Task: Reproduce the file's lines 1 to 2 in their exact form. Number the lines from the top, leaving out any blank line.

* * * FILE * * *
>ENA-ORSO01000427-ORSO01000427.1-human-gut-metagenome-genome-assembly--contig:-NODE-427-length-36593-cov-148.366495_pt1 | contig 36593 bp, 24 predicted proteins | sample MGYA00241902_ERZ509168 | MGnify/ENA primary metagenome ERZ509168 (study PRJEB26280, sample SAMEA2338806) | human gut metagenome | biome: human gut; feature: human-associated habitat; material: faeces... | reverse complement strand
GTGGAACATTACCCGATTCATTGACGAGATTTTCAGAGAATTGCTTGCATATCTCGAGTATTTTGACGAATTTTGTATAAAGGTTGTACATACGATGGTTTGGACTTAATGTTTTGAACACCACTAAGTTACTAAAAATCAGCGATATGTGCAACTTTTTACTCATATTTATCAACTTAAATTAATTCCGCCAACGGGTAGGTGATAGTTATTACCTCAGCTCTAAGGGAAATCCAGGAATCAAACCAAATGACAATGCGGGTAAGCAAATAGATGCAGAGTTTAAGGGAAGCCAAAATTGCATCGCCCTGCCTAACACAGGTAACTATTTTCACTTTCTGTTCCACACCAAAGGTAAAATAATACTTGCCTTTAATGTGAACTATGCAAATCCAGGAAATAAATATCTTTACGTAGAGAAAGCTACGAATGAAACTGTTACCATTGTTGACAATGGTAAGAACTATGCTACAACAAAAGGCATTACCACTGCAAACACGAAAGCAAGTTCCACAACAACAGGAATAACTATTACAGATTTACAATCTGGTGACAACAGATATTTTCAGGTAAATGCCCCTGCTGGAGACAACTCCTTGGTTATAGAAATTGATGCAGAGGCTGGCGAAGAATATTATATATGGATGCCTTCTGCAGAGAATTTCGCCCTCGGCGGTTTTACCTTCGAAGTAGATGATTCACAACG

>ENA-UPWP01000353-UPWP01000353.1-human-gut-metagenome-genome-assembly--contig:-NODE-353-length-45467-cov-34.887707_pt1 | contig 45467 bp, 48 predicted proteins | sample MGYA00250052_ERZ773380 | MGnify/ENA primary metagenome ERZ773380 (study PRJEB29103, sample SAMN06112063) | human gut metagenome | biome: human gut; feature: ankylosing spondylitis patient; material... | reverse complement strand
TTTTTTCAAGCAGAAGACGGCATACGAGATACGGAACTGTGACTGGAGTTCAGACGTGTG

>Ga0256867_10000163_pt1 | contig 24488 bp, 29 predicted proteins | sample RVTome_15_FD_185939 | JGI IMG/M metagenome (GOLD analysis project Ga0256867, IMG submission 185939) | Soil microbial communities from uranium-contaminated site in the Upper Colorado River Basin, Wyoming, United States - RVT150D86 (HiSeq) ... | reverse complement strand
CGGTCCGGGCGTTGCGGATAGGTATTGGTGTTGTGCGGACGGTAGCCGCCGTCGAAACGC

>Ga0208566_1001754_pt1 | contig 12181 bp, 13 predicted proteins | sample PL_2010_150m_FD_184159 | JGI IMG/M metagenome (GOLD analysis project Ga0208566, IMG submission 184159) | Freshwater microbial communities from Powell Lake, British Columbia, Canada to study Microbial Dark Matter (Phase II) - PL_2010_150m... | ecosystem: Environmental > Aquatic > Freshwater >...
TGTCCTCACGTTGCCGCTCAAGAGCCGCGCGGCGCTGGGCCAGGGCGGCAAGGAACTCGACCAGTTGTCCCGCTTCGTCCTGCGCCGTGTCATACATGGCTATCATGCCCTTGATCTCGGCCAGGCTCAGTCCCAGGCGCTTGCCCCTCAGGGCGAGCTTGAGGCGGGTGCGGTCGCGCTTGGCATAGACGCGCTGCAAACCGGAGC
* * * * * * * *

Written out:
>ENA-ORSO01000427-ORSO01000427.1-human-gut-metagenome-genome-assembly--contig:-NODE-427-length-36593-cov-148.366495_pt1 | contig 36593 bp, 24 predicted proteins | sample MGYA00241902_ERZ509168 | MGnify/ENA primary metagenome ERZ509168 (study PRJEB26280, sample SAMEA2338806) | human gut metagenome | biome: human gut; feature: human-associated habitat; material: faeces... | reverse complement strand
GTGGAACATTACCCGATTCATTGACGAGATTTTCAGAGAATTGCTTGCATATCTCGAGTATTTTGACGAATTTTGTATAAAGGTTGTACATACGATGGTTTGGACTTAATGTTTTGAACACCACTAAGTTACTAAAAATCAGCGATATGTGCAACTTTTTACTCATATTTATCAACTTAAATTAATTCCGCCAACGGGTAGGTGATAGTTATTACCTCAGCTCTAAGGGAAATCCAGGAATCAAACCAAATGACAATGCGGGTAAGCAAATAGATGCAGAGTTTAAGGGAAGCCAAAATTGCATCGCCCTGCCTAACACAGGTAACTATTTTCACTTTCTGTTCCACACCAAAGGTAAAATAATACTTGCCTTTAATGTGAACTATGCAAATCCAGGAAATAAATATCTTTACGTAGAGAAAGCTACGAATGAAACTGTTACCATTGTTGACAATGGTAAGAACTATGCTACAACAAAAGGCATTACCACTGCAAACACGAAAGCAAGTTCCACAACAACAGGAATAACTATTACAGATTTACAATCTGGTGACAACAGATATTTTCAGGTAAATGCCCCTGCTGGAGACAACTCCTTGGTTATAGAAATTGATGCAGAGGCTGGCGAAGAATATTATATATGGATGCCTTCTGCAGAGAATTTCGCCCTCGGCGGTTTTACCTTCGAAGTAGATGATTCACAACG